representation?

                    ken

                    --- In neat@yahoogroups. com, "Ken Lloyd" <kalloyd@... > wrote:
                    >
                    > Petar,
                    >
                    > I have used a n-dimensional context space to hold the input and
                    output
                    > nodes, and embed the hidden nodes (graph) - genome dual in that
                    space.
                    >
                    > If you use a 3D representation, you can always project in down to
                    2D by
                    > reciprocal homogeneous w values if necessary.
                    >
                    > While this may be computationally expensive there are ways of using
                    the
                    > processing power of your GPU to do the number crunching without
                    involving
                    > much CPU processing. c.f. NVIDIA's CUDA.
                    >
                    > Ken
                    >
                    >
                    >
                    >
                    >
                    > _____
                    >
                    > From: neat@yahoogroups. com [mailto:neat@yahoogroups. com] On Behalf
                    Of
                    > petar_chervenski
                    > Sent: Tuesday, May 01, 2007 11:47 AM
                    > To: neat@yahoogroups. com
                    > Subject: [neat] Re: HyperNEAT experiment ..
                    >
                    >
                    >
                    > Yes, a 2D space was the first realization. But things got
                    complicated
                    > mainly because there is no way to make a matrix-like input layer,
                    and
                    > to place the hidden and output nodes in positions that are
                    meaningful.
                    > An intuitive idea is to put the output at the center and the inputs
                    and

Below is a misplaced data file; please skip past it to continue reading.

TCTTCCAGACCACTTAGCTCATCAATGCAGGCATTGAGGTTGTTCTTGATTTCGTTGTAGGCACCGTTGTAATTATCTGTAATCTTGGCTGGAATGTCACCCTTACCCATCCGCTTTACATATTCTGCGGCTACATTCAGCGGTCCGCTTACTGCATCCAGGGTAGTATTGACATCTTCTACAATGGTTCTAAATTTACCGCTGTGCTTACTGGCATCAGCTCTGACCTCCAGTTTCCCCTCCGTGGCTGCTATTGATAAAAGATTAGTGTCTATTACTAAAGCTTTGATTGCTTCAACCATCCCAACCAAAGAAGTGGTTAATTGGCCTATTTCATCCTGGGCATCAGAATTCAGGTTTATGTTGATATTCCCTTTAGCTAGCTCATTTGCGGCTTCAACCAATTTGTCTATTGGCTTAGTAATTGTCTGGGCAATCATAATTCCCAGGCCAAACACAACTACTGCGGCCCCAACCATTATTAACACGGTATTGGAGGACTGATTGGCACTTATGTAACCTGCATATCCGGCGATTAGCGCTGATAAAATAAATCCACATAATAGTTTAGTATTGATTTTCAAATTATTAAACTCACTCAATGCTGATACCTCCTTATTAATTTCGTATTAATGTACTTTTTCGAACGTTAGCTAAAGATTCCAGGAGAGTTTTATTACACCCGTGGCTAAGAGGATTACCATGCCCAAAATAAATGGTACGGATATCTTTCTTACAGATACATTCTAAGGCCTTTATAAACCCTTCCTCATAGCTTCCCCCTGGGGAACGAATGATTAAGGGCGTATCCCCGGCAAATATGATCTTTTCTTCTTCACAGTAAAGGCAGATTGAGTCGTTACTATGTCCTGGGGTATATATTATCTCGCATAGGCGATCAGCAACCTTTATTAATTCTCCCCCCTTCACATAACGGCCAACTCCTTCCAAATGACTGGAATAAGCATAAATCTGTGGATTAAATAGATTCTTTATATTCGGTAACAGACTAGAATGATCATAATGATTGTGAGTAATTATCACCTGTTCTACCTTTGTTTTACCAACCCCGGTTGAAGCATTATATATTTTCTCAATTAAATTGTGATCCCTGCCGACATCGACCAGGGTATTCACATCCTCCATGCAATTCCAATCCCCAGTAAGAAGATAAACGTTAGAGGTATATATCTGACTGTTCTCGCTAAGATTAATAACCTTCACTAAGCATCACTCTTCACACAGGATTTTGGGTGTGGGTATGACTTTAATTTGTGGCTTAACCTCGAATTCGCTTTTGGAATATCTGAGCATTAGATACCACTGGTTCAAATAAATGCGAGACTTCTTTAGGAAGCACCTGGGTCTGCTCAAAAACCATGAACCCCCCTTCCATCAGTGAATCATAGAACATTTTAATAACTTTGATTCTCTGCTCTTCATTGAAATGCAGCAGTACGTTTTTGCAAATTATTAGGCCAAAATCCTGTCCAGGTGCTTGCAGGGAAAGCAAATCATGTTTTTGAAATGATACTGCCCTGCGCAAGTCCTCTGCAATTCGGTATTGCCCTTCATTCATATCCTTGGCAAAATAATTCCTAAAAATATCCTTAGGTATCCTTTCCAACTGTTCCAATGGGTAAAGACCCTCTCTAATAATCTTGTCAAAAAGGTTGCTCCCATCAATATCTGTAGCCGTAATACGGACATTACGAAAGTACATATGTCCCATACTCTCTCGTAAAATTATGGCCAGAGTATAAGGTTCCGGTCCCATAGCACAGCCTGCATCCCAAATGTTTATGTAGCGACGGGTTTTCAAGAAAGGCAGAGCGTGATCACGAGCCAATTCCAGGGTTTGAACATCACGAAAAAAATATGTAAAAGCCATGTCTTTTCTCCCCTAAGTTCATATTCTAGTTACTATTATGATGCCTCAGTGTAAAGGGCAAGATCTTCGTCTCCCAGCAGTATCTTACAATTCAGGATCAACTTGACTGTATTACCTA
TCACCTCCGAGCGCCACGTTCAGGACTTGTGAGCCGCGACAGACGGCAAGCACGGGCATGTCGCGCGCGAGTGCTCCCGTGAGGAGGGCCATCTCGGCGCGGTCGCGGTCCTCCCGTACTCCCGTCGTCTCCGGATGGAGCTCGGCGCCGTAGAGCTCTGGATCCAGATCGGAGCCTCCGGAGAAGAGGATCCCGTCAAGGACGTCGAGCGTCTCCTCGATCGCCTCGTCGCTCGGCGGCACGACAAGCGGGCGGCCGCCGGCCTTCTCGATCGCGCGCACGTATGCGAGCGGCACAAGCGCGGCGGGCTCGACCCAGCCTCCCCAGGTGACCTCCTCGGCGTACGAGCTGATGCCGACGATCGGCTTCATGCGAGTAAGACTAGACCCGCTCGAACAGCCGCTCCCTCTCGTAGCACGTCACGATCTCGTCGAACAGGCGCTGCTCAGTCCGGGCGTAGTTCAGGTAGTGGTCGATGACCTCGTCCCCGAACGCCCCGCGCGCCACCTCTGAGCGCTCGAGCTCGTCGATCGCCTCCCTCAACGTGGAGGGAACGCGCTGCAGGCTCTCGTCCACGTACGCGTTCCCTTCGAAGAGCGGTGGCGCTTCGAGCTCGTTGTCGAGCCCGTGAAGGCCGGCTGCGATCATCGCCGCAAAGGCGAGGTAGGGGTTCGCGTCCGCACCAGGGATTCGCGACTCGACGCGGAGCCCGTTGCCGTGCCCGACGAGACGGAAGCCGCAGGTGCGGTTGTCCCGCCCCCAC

> hidden neurons around it, but then it becomes not a visual field,
                    you
                    > know, a grid of inputs. The solution was to add an extra dimention
                    and
                    > to put the hidden and output nodes behind the input layer, not on
                    it.
                    > I think this is good, even in reality there are only 3D neural
                    > networks, 2D is just a simplification.
                    > Someone had mentioned that a roving eye is a controller and a
                    > classifier at the same time. I guess it is hard for HyperNEAT to
                    figure
                    > out how to control the eye at first. This is very important.
                    > Currently I am trying out Jason's suggestion about it (normalizing
                    the
                    > inputs to avoid the multiplication problem.), but it still doesn't
                    > learn to find the shape on the field.
                    > Perhaps I should not use a roving eye at all?
                    >
                    > --- In neat@yahoogroups. <mailto:neat% 40yahoogroups. com> com,
                    Stephen Waits
                    > <steve@> wrote:
                    > >
                    > >
                    > > On May 1, 2007, at 4:51 AM, petar_chervenski wrote:
                    > >
                    > > > The
                    > > > substrate space is 3D cartesian.
                    > >
                    > > Have you tried it on a 2D space? Perhaps the extra dimension is
                    > > stretching the NEAT part of HyperNEAT a bit too far for this
                    problem?
                    > >
                    > > --Steve
                    > >
                    >